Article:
Experts have been arguing about it for years - how much salt is too much? If you asked someone, they’d probably tell you that too much salt increases blood pressure and, with that, the risk of heart disease and stroke. And they would be right, but salt it is also crucial element in maintaining certain bodily functions. So how do you change your diet with certainty of lowered blood pressure and less risk? You can’t, but here’s some information to help you make an informed decision about how to monitor your salt.

Table salt isn’t the issue

The recommended daily amount is 2300 mg of salt (about one teaspoon), but more than 90% of adults in America far exceed that recommendation without realising it. This is generally a result of excessive amounts of salt in packaged, processed and fast-foods. And while adding salt to home-cooked meals can be avoided, some foods we may consider bland have high salt content. Research shows that just 2 slices of a standard loaf of bread can hold roughly 1 teaspoon of salt, maxing out the daily allowance. Even things like cottage cheese and some breakfast cereals are extra salty.

Your body needs salt to function

Salt is part sodium, part chloride. Your body needs the nutrients from sodium to survive. A proper balance of electrolytes inside and outside your cells is important in regulating many of the body’s functions, including hydration, respiration, blood pressure and proper nerve and muscle function. Some varieties of salt may contain trace amounts of calcium, potassium, iron and zinc. Iodine is often added to table salt which is important for thyroid function and only really present in products harvested from the sea, dairy and eggs; or grown in iodine enriched soil. The bottom line is that your body needs salt to function. Cutting it out entirely would put you at risk of muscle spasms and can interfere with your digestive tract and respiratory function.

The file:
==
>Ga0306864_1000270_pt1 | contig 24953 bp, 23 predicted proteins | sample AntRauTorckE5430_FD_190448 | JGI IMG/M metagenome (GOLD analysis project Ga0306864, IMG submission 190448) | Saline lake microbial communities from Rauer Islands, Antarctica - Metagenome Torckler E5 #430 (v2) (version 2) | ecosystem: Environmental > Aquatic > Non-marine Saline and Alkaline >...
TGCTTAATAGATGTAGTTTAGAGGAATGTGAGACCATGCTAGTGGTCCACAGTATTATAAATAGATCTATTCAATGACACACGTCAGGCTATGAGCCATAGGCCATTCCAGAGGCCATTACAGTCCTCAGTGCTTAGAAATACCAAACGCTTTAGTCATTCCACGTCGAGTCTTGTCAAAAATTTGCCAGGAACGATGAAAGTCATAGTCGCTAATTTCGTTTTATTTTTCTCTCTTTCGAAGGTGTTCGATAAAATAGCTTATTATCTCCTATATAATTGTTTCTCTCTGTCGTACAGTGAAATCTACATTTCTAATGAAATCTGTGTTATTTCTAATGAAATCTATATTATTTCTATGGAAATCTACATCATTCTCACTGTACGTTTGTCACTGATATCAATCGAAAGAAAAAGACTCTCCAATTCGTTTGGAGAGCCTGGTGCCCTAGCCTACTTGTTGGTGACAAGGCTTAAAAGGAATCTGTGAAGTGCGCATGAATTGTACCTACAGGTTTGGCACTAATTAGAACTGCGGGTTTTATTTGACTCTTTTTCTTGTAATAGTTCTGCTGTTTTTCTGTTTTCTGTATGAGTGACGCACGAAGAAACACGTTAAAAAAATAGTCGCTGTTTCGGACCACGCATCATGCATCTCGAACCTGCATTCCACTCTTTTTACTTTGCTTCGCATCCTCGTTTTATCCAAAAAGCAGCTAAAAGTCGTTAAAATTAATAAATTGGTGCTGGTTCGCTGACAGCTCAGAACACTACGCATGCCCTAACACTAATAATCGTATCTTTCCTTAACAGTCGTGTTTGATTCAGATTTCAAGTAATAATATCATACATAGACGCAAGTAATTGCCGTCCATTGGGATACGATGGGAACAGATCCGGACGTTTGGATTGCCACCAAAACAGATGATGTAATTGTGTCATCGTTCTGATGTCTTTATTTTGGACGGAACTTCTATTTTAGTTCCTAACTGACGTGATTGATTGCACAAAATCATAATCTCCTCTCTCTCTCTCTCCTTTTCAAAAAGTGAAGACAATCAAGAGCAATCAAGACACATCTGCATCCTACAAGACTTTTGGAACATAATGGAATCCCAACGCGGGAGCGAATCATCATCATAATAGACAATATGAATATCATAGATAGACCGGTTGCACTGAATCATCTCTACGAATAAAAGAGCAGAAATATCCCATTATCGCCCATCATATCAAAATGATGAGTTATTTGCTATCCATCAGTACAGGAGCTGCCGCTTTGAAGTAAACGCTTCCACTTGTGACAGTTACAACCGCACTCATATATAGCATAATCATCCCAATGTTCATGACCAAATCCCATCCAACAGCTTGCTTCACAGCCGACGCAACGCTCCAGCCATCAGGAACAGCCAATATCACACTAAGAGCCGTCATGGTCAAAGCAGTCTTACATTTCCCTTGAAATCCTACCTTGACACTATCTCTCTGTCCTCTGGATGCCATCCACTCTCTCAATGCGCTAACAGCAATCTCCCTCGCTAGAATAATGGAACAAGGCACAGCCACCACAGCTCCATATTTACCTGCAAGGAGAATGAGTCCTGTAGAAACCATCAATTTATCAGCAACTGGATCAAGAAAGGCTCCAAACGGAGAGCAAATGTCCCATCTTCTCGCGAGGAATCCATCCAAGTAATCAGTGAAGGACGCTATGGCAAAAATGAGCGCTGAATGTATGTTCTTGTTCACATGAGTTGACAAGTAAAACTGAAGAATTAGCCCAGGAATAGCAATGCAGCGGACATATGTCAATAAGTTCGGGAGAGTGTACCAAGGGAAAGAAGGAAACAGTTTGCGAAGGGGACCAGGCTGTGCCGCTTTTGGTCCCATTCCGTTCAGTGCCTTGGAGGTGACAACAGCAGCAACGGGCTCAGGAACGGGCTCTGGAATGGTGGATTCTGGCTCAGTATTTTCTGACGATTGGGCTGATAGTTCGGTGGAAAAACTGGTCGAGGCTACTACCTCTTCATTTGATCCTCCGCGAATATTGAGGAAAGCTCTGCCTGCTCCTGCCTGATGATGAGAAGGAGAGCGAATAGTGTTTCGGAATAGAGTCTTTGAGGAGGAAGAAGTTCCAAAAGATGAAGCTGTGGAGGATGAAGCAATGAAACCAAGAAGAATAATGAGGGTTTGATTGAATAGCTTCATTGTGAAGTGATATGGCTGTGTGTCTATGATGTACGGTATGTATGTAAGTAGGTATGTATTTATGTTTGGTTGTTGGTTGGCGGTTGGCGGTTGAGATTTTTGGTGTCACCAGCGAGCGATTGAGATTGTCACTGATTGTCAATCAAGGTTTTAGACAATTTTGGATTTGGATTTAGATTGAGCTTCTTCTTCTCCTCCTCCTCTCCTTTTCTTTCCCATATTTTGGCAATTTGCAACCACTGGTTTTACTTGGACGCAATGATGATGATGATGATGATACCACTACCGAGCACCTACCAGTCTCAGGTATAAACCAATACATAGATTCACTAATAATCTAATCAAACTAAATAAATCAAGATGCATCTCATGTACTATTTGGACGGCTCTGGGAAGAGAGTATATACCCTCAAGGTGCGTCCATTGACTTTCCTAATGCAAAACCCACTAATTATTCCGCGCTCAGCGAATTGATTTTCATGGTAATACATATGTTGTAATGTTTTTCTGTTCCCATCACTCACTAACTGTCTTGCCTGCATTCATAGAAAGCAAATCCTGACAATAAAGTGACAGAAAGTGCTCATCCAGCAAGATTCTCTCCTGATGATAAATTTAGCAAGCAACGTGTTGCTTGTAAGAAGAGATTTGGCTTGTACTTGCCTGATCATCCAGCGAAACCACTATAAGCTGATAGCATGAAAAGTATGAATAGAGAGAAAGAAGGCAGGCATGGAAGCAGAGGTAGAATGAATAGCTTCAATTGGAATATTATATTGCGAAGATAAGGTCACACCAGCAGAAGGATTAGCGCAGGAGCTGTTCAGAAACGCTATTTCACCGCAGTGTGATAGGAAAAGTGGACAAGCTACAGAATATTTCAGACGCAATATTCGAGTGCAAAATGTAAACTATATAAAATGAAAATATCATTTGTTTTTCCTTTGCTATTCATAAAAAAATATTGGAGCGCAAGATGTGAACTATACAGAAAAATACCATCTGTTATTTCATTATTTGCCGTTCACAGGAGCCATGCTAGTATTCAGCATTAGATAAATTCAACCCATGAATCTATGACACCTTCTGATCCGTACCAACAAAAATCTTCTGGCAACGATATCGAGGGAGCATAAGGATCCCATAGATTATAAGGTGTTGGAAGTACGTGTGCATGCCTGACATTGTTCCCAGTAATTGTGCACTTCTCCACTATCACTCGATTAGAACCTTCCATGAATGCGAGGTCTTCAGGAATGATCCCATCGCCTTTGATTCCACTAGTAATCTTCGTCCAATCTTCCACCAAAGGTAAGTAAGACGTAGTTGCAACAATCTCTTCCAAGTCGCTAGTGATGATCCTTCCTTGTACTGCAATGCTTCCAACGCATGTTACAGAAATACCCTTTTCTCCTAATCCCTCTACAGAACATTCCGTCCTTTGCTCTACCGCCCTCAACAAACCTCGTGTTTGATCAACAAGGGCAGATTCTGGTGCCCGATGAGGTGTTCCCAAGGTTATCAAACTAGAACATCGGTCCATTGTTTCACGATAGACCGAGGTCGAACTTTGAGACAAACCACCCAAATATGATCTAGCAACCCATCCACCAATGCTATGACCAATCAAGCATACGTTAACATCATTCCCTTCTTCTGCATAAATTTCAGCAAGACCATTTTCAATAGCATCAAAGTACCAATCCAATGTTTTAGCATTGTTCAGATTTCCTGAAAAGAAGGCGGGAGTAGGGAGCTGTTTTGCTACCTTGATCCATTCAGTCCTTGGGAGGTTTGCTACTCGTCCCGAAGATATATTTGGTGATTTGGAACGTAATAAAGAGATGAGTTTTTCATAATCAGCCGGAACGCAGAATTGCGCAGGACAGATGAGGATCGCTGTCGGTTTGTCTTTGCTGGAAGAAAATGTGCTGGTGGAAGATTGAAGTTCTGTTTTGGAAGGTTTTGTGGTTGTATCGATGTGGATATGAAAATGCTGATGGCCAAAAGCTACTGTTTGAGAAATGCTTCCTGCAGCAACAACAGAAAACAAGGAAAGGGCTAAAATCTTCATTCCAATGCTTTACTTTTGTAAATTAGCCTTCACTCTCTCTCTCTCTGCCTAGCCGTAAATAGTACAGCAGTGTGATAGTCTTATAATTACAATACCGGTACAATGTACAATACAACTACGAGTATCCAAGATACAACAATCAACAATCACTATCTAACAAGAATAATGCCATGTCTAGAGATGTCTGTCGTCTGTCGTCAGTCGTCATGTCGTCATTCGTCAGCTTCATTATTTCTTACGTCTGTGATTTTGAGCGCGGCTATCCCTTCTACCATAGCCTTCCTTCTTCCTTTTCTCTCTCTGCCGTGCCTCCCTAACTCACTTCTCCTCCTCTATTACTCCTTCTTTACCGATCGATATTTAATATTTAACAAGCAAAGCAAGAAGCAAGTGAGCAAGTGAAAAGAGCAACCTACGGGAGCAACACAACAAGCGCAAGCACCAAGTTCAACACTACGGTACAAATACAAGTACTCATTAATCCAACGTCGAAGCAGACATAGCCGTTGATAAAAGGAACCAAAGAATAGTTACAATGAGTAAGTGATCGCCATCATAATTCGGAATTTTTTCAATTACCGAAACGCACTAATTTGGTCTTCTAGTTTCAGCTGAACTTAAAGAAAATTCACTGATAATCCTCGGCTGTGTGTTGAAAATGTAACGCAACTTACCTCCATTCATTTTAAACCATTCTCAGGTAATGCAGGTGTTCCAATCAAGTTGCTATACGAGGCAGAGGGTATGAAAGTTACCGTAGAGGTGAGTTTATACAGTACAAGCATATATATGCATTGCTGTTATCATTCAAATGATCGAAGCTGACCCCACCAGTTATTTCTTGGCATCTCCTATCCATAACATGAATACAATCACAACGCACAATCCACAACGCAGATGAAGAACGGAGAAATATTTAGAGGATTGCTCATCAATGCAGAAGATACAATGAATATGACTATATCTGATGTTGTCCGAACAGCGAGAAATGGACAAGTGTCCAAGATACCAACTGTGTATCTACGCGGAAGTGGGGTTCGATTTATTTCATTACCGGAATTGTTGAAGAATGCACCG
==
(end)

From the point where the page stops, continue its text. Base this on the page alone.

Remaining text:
What are the risks of a high salt intake?

When you regularly overdo it on the salt, the sodium holds onto water and you start to bloat. Limited fluid puts your whole system under strain, especially your kidneys. If there’s too much sodium in your circulatory system and your kidneys can’t process enough of it, it builds up in your blood. The water retention from the excess sodium puts extra pressure on your arteries, causing higher blood pressure and could lead to heart attacks and stroke over time. If you have low to regular blood pressure there isn’t need for too much concern. However, if you have higher than normal blood pressure, caution around salt intake is advised.

The only take-away you need

It’s hard to know if you are under the 2,300mg a day threshold, but a few conscious choices will go a long way. So, instead of banishing the salt shaker forever, read labels and check for sodium. Limit the use of canned, processed and frozen foods. If you eat out often, try to avoid over doing it on the salt-heavy cuisines like Chinese or McDonalds. And, as often as you can, eat real food and add salt to taste.